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7 Things I Wish I’d Known When I Was A First-Time Leader

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7 Things I Wish I’d Known When I Was A First-Time Leader

“Leadership is hard to define and good leadership even harder. But if you can get people to follow you to the ends of the earth, you are a great leader.” – Indra Nooyi

Leadership is a tough thing to do and as a first time leader in my late 20’s I honestly had no idea about leadership, let alone know what it meant to be a leader. I was a Deputy Principal at an all girls secondary school with significant leadership responsibilities. I didn’t  even know there was a difference being a leader and a manager.

I don’t think I was an appalling leader and that people despised me (well some may have),but I was definitely not an effective leader. I didn’t motivate or encourage people. I essentially told people what to do.

My leadership style was based on my personality and teaching experience – in that I was able to control a crowd and could tell people what to do with confidence and control. The teaching staff and students did what I told them to do and that was how I measured how successful I was in my leadership role! Even as I write this I am squirming and feel very uncomfortable at my lack of insight and plain ignorance on leadership and what it took for me be a successful and effective leader.

“Leadership is an opportunity to serve. It is not a trumpet call to self-importance.” – J Donald Walters

To be completely truthful the quote from J. Donald Walters describes so perfectly what leadership really meant to me, not that I would have admitted it at the time.  To me, leadership was about feeding my ego and sense of self importance. There was no consideration by me as to whether I would make a good leader.  I took on the role because it made me feel important and I got paid more money! There I have said it!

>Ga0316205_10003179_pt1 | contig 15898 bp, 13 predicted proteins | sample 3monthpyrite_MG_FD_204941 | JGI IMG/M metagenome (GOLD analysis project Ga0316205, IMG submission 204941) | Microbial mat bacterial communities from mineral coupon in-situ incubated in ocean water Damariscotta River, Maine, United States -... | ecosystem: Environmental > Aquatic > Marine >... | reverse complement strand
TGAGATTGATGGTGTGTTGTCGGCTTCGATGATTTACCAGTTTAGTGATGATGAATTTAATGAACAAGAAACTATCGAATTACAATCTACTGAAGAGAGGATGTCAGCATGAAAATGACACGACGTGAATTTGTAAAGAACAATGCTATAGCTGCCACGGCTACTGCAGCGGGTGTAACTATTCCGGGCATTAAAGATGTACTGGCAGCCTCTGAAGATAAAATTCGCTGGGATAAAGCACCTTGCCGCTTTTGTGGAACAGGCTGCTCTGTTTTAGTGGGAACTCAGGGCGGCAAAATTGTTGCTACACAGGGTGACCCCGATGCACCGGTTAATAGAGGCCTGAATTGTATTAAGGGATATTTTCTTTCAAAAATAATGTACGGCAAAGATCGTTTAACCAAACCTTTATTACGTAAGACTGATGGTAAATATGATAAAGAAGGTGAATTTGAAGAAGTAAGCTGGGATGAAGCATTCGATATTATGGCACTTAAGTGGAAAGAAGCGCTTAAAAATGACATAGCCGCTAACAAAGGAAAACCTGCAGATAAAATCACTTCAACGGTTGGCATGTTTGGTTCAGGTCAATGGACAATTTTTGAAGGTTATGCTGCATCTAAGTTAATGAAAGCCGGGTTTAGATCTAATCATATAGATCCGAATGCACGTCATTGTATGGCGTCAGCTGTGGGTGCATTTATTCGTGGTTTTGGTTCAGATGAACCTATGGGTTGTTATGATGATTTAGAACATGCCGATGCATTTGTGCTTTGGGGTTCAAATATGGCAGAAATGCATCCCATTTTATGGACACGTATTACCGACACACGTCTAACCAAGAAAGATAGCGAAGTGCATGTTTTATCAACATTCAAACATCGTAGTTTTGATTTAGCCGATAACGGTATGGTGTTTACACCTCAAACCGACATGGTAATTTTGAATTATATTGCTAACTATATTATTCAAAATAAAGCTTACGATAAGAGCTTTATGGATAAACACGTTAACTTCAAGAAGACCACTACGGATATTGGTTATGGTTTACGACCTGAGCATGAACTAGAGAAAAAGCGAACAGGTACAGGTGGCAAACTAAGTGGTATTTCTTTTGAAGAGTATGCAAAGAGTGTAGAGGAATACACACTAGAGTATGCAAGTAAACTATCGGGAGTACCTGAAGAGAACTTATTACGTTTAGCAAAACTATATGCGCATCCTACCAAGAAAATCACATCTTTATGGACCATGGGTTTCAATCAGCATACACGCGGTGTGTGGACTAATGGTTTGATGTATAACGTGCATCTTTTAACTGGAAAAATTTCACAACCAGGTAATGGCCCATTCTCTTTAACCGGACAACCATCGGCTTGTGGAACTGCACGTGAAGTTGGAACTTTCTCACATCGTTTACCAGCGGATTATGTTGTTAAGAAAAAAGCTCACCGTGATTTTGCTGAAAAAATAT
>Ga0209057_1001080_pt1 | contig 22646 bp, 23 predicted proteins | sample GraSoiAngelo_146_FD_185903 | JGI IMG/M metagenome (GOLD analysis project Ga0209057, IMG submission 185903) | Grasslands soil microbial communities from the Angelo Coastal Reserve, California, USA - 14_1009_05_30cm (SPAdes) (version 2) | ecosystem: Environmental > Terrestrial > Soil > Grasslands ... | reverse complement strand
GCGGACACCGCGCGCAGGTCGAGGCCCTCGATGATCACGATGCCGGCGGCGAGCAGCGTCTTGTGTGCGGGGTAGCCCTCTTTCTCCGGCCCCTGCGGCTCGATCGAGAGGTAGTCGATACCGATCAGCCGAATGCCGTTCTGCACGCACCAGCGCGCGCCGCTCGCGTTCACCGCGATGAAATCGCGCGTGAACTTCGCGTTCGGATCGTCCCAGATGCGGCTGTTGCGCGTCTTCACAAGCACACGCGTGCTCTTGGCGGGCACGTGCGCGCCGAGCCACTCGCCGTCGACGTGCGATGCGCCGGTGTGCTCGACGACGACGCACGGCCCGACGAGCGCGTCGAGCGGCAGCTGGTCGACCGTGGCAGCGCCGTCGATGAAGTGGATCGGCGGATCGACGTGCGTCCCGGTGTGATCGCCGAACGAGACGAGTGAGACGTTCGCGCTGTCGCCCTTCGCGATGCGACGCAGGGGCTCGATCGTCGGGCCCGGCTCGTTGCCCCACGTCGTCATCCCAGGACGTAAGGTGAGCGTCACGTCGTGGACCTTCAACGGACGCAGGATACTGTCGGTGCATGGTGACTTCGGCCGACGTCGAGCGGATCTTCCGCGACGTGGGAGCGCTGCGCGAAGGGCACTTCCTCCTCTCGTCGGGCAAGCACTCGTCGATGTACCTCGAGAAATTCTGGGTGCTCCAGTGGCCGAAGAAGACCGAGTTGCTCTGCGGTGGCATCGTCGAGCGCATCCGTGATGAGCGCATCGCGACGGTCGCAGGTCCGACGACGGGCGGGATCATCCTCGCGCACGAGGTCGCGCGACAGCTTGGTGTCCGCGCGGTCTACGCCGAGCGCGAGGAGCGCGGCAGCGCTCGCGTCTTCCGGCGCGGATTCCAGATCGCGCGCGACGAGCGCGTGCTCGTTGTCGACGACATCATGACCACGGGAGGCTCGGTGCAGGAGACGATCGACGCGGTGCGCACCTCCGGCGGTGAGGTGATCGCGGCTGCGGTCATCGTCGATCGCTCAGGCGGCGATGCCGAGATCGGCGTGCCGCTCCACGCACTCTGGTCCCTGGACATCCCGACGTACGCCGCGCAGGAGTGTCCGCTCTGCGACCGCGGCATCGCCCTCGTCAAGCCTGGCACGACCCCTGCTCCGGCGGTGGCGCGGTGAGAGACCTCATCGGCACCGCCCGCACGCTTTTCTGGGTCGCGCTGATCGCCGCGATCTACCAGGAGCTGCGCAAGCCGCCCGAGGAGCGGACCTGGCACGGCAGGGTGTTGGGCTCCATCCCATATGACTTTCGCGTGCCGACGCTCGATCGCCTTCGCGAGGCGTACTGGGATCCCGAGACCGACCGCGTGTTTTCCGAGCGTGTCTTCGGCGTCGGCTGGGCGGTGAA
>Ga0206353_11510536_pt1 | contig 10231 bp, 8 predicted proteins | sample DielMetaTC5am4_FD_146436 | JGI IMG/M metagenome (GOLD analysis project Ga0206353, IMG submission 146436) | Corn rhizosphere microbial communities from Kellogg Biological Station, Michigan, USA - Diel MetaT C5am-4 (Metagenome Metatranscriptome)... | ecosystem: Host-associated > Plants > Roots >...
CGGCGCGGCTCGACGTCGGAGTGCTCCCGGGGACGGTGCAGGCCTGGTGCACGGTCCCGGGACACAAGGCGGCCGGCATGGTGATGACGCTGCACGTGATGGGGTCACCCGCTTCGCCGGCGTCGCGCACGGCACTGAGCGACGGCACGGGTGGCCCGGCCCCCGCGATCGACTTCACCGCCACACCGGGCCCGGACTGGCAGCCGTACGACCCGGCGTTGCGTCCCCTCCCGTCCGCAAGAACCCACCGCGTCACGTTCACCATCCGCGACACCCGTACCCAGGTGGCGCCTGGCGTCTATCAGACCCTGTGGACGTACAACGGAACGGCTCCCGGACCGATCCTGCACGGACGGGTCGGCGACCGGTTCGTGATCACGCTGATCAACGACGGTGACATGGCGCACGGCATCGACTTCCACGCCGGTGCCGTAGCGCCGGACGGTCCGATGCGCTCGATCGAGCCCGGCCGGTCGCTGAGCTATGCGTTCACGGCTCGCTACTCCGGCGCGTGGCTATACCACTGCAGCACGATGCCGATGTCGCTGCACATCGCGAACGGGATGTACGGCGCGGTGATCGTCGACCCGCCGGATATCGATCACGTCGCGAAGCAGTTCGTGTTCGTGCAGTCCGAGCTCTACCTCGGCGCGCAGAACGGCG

I didn’t enjoy my time in the leadership role. I found it frustrating, time consuming, demanding and restrictive. I was not ready to be a leader and I had taken on the leadership role too soon. I only lasted a year as the Deputy Principal and it was a miserable year for me. I had gone from loving teaching to hating it. I was demotivated and desperately wanted to leave, which I eventually did at the end of the year.

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My experience as a Deputy Principal left me with very little confidence about my leadership abilities. In fact for a long time I avoided accepting positions with any leadership role or responsibilities because I didn’t believe I had great leadership potential.

Now with the benefit of hindsight I look back at my younger self and if I had known these seven things about leadership, it would have saved me a lot of grief. I would have been so better prepared, far more effective and much happier in my leadership role.

1. Leaders Are Courageous

“Courage is what it takes to stand up and speak; courage is also what it takes to sit down and listen.” – Winston Churchill